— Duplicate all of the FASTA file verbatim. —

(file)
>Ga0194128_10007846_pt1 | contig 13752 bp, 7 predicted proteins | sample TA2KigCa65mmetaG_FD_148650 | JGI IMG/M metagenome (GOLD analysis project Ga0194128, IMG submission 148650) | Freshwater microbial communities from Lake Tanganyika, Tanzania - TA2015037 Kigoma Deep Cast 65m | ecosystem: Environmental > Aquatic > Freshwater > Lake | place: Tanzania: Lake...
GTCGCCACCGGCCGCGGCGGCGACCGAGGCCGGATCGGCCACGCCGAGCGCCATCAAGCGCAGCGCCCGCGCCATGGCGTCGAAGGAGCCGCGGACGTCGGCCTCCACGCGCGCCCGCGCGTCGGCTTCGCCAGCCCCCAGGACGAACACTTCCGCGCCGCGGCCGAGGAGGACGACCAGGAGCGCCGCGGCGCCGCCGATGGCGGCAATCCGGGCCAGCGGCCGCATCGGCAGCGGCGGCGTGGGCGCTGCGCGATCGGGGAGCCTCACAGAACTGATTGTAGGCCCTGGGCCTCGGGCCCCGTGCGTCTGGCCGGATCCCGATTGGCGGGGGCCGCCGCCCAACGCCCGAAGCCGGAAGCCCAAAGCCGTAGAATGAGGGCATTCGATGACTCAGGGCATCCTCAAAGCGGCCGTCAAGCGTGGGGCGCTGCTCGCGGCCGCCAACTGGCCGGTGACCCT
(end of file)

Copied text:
>Ga0194128_10007846_pt1 | contig 13752 bp, 7 predicted proteins | sample TA2KigCa65mmetaG_FD_148650 | JGI IMG/M metagenome (GOLD analysis project Ga0194128, IMG submission 148650) | Freshwater microbial communities from Lake Tanganyika, Tanzania - TA2015037 Kigoma Deep Cast 65m | ecosystem: Environmental > Aquatic > Freshwater > Lake | place: Tanzania: Lake...
GTCGCCACCGGCCGCGGCGGCGACCGAGGCCGGATCGGCCACGCCGAGCGCCATCAAGCGCAGCGCCCGCGCCATGGCGTCGAAGGAGCCGCGGACGTCGGCCTCCACGCGCGCCCGCGCGTCGGCTTCGCCAGCCCCCAGGACGAACACTTCCGCGCCGCGGCCGAGGAGGACGACCAGGAGCGCCGCGGCGCCGCCGATGGCGGCAATCCGGGCCAGCGGCCGCATCGGCAGCGGCGGCGTGGGCGCTGCGCGATCGGGGAGCCTCACAGAACTGATTGTAGGCCCTGGGCCTCGGGCCCCGTGCGTCTGGCCGGATCCCGATTGGCGGGGGCCGCCGCCCAACGCCCGAAGCCGGAAGCCCAAAGCCGTAGAATGAGGGCATTCGATGACTCAGGGCATCCTCAAAGCGGCCGTCAAGCGTGGGGCGCTGCTCGCGGCCGCCAACTGGCCGGTGACCCT